Working out for a cause

This September, why not grab an enriching workout with these two youth-led events?

Wan Munirah

Published: 18 September 2015, 12:00 AM

If you are looking for fun ways to stay healthy, consider these upcoming events that are entirely run by youths. The best part, you get to support social causes at the same time.

The inaugural Run For Autism 2015, which will take place on Oct 4, was initiated by a team of eight National University of Singapore (NUS) students, who bonded over their six-month internship at Pathlight School last year.

As they prepared teaching materials for, and interacted with, the students during their internship, the team developed a special spot for them and wanted to do more. “There is a lack of awareness, especially among young Singaporeans, about people with special needs and how the community can address them,” said 20-year-old Hsu Jing Yi, a member of the organising team.


Pei Ling (left) and Jing Yi (right) from the organising team for Run For Autism 2015.


Jing Yi, a second year liberal arts student at Yale NUS, added: “When you work with students with autism, you really need to put in time and effort. Even for us, what we achieved with the students is not substantial. You can’t just work for six months and leave, and expect yourself to make a tremendous change.”

Together with World Autism Awareness (WAA) in Singapore, the team organised Run For Autism (RFA), to inspire people to be involved in the local autism community.


Just two days ago, the team closed registrations after receiving over 300 sign-ups for the run.


Highlights of the event include a 5km experiential fun run and an exhibition that features student artworks from local autism schools and centres. Volunteering opportunities from special schools organisations, including Pathlight School, will be offered as well.

Planning for the inaugural run was challenging for the team, who juggled event preparations with their freshman year.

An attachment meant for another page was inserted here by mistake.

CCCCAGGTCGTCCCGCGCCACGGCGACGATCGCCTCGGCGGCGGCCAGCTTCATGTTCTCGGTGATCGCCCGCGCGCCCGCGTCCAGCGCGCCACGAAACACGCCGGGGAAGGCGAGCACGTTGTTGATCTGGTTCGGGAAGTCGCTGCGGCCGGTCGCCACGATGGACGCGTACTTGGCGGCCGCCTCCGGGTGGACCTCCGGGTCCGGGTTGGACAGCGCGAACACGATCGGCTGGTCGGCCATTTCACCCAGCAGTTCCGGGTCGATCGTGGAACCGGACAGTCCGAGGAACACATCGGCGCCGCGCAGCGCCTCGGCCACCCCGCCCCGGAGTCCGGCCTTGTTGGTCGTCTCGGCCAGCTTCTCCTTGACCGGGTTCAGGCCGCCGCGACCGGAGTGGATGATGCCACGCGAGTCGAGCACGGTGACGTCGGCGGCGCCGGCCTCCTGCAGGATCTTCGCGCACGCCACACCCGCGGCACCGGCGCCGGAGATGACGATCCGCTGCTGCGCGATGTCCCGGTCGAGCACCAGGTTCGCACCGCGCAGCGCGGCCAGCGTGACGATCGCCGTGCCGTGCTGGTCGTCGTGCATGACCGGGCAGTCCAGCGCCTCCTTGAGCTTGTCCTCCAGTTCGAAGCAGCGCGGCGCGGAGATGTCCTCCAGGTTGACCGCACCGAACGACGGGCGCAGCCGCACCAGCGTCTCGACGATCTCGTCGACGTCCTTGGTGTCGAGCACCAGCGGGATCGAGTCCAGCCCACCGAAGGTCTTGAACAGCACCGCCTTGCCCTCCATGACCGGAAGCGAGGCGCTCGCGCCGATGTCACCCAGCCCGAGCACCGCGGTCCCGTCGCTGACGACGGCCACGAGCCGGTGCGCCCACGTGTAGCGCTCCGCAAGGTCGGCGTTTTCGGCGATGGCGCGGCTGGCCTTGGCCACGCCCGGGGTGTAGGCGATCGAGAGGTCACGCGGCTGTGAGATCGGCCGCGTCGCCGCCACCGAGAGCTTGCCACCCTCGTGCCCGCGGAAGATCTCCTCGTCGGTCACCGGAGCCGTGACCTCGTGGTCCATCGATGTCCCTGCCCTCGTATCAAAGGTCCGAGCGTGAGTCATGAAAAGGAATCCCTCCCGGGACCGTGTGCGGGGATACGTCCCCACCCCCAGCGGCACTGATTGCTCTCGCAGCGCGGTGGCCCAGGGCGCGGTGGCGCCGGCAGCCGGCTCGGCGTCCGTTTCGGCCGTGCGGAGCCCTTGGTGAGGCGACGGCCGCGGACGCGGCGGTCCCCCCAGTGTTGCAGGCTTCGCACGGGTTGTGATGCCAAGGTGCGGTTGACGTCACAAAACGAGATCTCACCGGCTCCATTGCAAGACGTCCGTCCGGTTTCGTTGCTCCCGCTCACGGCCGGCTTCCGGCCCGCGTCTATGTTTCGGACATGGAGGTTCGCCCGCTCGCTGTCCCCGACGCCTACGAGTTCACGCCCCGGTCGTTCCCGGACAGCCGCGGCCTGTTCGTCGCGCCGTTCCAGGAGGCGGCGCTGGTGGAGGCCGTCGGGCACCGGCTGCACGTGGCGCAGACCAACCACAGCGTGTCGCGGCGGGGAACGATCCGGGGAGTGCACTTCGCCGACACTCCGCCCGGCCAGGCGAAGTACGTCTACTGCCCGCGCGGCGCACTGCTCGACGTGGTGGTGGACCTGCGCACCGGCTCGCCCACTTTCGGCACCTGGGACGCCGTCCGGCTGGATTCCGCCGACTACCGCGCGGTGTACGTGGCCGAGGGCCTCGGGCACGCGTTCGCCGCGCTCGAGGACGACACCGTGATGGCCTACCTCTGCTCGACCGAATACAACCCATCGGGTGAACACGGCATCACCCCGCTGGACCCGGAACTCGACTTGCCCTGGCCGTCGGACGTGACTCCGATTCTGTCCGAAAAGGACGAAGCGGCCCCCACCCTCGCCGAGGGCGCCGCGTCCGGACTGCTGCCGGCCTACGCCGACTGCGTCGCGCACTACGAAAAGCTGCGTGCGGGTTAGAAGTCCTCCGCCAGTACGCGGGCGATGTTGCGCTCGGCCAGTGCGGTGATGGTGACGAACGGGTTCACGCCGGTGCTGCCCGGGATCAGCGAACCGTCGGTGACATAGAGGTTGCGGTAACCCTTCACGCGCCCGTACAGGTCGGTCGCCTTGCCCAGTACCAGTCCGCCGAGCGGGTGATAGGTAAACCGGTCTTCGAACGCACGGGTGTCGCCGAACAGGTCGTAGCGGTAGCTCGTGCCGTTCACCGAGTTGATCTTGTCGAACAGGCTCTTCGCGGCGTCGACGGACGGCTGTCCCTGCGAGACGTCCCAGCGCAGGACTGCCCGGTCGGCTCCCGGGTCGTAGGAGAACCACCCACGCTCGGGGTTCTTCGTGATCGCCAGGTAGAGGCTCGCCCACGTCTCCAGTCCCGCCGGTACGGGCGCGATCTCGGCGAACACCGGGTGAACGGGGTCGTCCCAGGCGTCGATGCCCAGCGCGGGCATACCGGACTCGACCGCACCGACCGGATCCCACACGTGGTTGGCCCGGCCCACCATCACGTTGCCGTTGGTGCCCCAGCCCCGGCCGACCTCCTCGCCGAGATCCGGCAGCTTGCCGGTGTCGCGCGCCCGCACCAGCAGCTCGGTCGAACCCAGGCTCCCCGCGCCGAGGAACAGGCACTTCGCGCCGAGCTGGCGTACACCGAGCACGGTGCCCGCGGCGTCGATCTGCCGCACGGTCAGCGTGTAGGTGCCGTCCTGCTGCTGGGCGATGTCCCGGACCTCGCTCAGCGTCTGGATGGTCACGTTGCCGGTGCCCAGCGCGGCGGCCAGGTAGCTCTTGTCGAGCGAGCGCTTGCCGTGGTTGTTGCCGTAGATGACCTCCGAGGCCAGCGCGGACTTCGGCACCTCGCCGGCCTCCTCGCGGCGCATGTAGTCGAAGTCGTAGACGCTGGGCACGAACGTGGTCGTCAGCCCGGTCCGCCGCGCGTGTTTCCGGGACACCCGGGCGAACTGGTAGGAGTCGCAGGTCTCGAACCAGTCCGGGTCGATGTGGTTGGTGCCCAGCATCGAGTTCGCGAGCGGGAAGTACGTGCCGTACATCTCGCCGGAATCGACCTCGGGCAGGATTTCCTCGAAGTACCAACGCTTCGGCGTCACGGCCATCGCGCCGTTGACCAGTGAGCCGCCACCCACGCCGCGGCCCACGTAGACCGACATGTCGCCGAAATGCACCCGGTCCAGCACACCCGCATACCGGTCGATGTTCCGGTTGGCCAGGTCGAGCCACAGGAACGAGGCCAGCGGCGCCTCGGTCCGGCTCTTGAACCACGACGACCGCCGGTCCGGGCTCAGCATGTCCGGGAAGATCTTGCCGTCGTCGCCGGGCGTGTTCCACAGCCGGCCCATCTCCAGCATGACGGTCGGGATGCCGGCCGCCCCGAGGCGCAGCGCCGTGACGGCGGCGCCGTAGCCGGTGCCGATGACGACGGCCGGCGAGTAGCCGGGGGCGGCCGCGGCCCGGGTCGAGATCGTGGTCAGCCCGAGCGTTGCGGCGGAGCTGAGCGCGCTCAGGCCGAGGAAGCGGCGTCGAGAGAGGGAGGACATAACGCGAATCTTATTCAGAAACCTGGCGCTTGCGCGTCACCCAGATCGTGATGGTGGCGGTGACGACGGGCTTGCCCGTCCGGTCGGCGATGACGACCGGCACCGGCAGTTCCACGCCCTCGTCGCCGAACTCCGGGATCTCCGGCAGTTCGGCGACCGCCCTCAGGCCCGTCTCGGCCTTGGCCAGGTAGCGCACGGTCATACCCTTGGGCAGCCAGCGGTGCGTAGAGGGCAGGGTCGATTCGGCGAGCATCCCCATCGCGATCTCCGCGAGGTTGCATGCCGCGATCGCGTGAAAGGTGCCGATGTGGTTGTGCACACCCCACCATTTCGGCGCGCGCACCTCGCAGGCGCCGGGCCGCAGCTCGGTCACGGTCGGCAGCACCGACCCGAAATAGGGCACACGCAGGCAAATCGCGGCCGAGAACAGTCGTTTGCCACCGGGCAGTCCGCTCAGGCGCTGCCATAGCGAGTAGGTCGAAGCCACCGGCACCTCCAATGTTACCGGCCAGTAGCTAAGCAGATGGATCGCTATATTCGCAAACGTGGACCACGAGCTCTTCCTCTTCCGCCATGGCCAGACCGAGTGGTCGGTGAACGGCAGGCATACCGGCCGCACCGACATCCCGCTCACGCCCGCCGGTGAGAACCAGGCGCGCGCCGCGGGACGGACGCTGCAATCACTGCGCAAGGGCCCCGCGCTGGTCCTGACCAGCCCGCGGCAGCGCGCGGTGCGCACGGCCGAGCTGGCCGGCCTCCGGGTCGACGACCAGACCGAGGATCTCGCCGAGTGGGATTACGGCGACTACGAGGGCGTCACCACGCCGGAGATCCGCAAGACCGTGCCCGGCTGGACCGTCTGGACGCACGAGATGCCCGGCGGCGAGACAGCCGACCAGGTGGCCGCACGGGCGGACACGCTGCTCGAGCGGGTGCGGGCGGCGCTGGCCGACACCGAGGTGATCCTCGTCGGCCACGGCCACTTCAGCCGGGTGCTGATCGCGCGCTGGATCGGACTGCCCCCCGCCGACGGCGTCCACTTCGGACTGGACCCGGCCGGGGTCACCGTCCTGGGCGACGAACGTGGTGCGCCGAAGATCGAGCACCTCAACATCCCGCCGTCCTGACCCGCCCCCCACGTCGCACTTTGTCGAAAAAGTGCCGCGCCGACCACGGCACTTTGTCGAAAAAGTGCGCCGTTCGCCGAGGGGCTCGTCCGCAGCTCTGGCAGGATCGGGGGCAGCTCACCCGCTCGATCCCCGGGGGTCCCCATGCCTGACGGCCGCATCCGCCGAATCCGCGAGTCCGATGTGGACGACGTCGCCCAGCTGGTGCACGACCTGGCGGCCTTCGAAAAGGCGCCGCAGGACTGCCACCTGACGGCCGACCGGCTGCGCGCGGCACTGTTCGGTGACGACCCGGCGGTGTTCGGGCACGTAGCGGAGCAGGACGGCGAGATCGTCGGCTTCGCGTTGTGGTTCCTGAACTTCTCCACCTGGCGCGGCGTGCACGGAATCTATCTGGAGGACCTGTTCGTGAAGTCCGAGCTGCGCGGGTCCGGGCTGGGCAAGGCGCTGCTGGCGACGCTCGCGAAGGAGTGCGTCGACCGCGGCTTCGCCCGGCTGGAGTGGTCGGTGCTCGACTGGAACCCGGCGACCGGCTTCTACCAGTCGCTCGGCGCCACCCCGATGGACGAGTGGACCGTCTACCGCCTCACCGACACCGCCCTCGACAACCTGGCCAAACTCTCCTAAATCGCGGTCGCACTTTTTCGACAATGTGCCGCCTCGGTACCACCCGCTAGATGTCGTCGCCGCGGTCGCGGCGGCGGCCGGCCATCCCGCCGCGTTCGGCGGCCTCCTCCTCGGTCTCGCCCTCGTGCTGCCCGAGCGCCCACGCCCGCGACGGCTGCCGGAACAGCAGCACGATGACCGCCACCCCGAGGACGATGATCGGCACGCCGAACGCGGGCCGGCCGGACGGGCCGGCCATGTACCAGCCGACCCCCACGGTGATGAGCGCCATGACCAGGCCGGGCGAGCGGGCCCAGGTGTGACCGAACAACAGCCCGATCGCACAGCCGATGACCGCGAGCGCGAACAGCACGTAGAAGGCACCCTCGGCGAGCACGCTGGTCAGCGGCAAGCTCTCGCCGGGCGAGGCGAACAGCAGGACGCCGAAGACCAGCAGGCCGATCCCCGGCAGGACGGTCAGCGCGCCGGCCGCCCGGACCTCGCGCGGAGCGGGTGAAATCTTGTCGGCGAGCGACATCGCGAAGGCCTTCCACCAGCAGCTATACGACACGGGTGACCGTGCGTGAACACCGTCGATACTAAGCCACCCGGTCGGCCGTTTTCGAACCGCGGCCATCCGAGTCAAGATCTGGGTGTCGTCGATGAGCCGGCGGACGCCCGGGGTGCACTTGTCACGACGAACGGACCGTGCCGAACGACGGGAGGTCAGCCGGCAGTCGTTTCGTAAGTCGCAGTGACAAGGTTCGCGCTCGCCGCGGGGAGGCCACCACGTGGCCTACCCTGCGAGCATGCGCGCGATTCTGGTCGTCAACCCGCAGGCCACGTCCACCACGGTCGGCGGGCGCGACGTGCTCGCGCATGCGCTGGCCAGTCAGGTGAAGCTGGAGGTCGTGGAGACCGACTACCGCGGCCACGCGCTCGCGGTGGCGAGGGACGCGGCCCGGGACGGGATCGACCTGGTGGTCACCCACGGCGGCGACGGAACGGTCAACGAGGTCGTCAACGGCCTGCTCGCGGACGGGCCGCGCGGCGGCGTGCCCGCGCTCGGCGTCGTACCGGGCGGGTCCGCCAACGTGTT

Since they developed the idea for the event last August, they have had meetings every week and made several revisions before their final proposal.

It was also difficult finding volunteers for their event day. Nonetheless, they managed to recruit over 100 volunteers for duties like water points and marshalling—by spreading the word via WhatsApp.

With less than a month to go to RFA, both Pei Ling and Jing Yi are optimistic about their upcoming event and hope to expand it after assessing its success and impact.

RFA is not the only workout with a cause. Operation Broken Wing (OBW), which is run by youths in the CrossFit community, will take place tomorrow.


Lionel and Ashlynn are organising this year’s OBW, which is held at *SCAPE.


The annual event, which is into its fifth year, aims to help CrossFitters use their fitness for a good cause while helping to raise funds for youths at risk.

This year’s event, which is set to be the largest charity event organised by the CrossFit community, is organised by Lionel Choong, 26, the director of Innervate Crossfit.

The event will bring together 190 athletes from 10 different boxes (CrossFit gyms) to raise funds for Reach Community Services and youths at risk.

Athletes taking part are challenged do as many repetitions of five movements in a span of 17 minutes. Pledges from their friends and families increase with every rep that they successfully complete. Some of the youth beneficiaries will be participating in the workout as well.

Lionel added: “It feels more genuine because… the athletes really go out of their way, do their and homework and look out for sponsors. That is what, truly, fitness is all about.”

Co-organiser Ashlynn Chen, 21, from Crossfit Singapore added: “It’s kind of different from any other event that I’ve planned for, because there’s actually a goal that we are working towards… It changes the whole process and you really put your heart into it.”

Come cheer CrossFitters on as they sweat it out for a good cause tomorrow, 10am, at *SCAPE.

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